CHARLES A. LINDBERGH - AUTOGRAPH DOCUMENT SIGNED 03/10/1932 WITH CO-SIGNERS - HFSID 350445
CHARLES A. LINDBERGH and ANN LINDBERGH The original, hand-written note authorizing John Condon to act on their behalf during the 1932 ransom investigation of their kidnapped son! Charles Lindbergh was America's hero. The "Lone Eagle's" intrepid voyage across the Atlantic, in 1927, inspired a public loyalty to Lindbergh that endured long after the flight's successful conclusion. In terms of aviation, Lindbergh did not rest on his laurels following his famed Atlantic crossing. He continued to blaze new airborne trails, often accompanied by his wife, Anne (1906-2001). Lindbergh (1902-1974) was more than just the first man to fly the Atlantic alone. His solo journey captured the imagination of an adoring public on numerous psychological levels. That his quest was bold and daring, and thus resonant with the nation's collective spirit of adventure, is obvious. The consequences of his success were equally clear. Lindbergh was revered as a national hero, given the rank of Colonel in the U.S. Army Air Corps, awarded the Congressional Medal of Honor and the first Distinguished Flying Cross, and immersed in opportunities to leverage his new fame into wealth.
WILBUR WRIGHT - COLLECTION WITH CO-SIGNERS - HFSID 350550
WILBUR WRIGHT Rare checks signed by the aviation pioneers. Collection consisting of 1.) Check filled out and signed: "Wright Brothers/W.W.," 8 x 2¾. Dayton Ohio, January 10, 1910. Drawn on The Winters National Bank, payable to M. A. Culp for $78.85. Fine condition. 2.) Check filled out and signed: "Wright Brothers/OW.", 8 x 2¾. Dayton, Ohio, February 1, 1908. Drawn on The Winters National Bank, payable to Ladaskie Miller for $6.00. Fine condition. Framed to an overall size of 31½ x 21½. During 1904 and 1905, the Wrights built and tested new planes and engines. An improved Flyer II was flown near Dayton, Ohio in 1904. They began designing Flyer III. At Simms Station, Ohio, on October 5, 1905, Wilbur flew for 24 miles in 38 minutes, landing only when their new Flyer III gas tank ran dry. The Flyer III was powered by a 15-horse powered engine. This was the Wright brothers' first flight of more than a half hour and renewed their confidence in man's ability to sustain flight. They had invented the first fully practical airplane that could turn, bank, circle and fly figure eights.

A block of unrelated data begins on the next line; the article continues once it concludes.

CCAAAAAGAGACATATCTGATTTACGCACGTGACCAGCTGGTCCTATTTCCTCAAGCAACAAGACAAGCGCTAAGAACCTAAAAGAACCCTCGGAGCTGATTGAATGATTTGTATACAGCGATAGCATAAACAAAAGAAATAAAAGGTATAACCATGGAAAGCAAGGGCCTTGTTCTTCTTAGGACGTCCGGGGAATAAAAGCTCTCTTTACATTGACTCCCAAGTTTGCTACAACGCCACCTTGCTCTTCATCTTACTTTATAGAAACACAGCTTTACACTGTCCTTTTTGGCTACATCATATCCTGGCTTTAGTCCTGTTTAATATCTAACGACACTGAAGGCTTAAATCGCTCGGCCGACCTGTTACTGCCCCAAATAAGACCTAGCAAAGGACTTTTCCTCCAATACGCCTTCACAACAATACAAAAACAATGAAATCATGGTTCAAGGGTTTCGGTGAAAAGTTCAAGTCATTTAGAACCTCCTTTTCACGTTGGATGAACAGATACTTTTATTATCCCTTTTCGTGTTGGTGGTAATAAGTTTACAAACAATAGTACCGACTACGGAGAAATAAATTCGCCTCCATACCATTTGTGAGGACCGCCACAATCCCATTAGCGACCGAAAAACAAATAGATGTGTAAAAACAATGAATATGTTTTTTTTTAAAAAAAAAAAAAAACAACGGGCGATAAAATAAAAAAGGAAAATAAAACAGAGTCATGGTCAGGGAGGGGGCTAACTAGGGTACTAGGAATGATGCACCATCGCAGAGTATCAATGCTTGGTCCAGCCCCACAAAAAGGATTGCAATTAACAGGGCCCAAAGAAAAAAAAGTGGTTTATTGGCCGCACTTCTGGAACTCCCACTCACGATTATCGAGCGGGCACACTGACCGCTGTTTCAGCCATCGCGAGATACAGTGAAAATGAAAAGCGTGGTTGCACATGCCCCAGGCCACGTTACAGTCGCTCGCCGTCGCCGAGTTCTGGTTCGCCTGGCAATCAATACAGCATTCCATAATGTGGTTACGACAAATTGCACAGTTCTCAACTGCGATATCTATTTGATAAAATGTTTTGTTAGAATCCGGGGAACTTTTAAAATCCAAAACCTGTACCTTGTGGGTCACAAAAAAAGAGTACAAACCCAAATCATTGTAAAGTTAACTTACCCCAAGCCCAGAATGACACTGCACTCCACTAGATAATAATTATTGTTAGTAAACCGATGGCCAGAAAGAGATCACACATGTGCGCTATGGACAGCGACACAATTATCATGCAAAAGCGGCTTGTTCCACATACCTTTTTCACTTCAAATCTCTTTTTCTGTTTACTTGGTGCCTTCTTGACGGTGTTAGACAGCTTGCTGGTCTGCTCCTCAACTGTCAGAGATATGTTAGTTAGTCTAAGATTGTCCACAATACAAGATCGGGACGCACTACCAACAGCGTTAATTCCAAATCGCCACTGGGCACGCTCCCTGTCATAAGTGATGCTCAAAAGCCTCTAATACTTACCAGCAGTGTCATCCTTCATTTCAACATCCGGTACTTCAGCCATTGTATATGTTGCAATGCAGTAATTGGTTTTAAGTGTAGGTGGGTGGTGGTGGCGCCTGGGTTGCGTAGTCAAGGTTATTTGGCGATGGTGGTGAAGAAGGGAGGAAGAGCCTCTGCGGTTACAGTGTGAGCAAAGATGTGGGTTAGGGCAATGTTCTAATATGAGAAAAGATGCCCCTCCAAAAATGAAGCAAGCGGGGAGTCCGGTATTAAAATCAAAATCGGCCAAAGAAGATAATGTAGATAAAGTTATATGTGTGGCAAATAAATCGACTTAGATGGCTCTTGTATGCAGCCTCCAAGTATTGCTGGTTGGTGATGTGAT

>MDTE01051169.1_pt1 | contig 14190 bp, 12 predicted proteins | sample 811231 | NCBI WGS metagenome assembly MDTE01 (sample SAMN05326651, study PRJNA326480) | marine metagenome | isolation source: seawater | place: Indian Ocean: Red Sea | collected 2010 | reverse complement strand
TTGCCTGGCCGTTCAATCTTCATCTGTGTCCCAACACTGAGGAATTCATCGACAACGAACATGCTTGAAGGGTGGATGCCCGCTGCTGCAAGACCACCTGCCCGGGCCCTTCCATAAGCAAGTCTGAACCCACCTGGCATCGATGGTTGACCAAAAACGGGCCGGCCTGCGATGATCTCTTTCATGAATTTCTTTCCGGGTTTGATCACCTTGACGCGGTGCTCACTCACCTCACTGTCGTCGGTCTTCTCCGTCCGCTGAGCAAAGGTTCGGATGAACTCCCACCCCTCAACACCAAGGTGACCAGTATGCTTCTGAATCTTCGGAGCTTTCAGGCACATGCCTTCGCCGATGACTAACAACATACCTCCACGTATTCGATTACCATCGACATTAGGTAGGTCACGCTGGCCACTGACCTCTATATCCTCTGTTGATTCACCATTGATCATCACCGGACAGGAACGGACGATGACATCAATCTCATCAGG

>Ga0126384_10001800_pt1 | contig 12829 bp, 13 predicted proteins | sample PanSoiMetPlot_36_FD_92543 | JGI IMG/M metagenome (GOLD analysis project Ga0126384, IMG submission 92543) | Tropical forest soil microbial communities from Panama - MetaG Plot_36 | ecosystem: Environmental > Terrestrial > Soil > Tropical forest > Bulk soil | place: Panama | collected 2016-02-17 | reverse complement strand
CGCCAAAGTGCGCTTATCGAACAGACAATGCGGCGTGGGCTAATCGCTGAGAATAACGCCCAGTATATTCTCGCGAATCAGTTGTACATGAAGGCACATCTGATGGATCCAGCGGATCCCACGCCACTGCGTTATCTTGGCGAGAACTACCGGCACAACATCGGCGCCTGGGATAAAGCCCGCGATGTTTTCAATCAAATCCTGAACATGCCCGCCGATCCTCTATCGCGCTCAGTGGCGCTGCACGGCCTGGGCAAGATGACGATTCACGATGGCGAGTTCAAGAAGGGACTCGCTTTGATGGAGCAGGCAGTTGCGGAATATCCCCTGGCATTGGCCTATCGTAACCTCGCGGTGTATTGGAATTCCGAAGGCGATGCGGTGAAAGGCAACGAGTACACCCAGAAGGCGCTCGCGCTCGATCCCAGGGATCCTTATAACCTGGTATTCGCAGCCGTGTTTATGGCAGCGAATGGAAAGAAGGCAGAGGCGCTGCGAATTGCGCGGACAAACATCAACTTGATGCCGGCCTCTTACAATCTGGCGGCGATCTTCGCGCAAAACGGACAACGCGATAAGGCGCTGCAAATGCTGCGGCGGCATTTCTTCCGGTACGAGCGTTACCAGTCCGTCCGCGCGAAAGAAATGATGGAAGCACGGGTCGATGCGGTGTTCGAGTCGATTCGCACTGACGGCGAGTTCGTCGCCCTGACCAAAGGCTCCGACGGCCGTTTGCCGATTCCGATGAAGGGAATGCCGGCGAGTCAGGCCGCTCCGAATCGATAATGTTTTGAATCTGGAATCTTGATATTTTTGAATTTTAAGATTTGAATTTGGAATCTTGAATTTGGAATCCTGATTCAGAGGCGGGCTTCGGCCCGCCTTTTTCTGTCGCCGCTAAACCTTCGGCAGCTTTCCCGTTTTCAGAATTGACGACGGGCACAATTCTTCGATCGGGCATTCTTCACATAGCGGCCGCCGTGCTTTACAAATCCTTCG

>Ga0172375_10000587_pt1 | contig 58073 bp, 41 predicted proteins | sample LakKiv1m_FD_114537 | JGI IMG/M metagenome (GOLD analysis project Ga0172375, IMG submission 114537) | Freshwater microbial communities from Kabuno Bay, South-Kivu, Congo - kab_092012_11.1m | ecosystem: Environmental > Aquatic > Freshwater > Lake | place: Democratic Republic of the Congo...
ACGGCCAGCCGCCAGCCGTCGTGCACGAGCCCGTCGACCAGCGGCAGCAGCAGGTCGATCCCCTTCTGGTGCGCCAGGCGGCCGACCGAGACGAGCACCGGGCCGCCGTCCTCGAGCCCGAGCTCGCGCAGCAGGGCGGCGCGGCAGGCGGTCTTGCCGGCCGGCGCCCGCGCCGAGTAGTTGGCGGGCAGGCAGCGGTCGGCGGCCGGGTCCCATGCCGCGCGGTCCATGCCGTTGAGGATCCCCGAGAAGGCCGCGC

GRAF VON ZEPPELIN - THIRD PERSON AUTOGRAPH LETTER 01/22/1917 - HFSID 350460 - HFSID 350460
GRAF FERDINAND von ZEPPELIN. The airship pioneer writes a letter regarding the receipt for cigar-cases benefiting the Red Cross. Third Person ALS: "Graf Zeppelin" in German, 1p, 5½ x 8½. Friedrichshafen, 1917 January 22.Fully translated: "Graf Zeppelin recommends to the Zeppelin Airship Construction Company to give the attorney at law, Mr. Schwab, the opportunity to receive orders for his timely cigar-cases benefiting the Red Cross." Ferdinand, Count von Zeppelin (1838-1917) entered the Prussian Army in 1858 and served in the Seven Weeks War and in the Franco-Prussian War. He was an observer with the Union army during the American Civil War. In 1891, he retired from the Prussian Army to devote himself to the building of motor-driven airships. Zeppelin invented the first rigid airship in 1900 and in 1906, built one that had a speed of 30 miles per hour. In 1908, he established at Friedrichshafen the Zeppelin Foundation for the development of aerial navigation and the manufacture of airships. Zeppelin died on March 8, 1917, seven weeks after writing this letter. Fine condition.
SPACE SHUTTLE CHALLENGER - STS - 51L CREW - AUTOGRAPHED INSCRIBED PHOTOGRAPH WITH CO-SIGNERS - HFSID 292068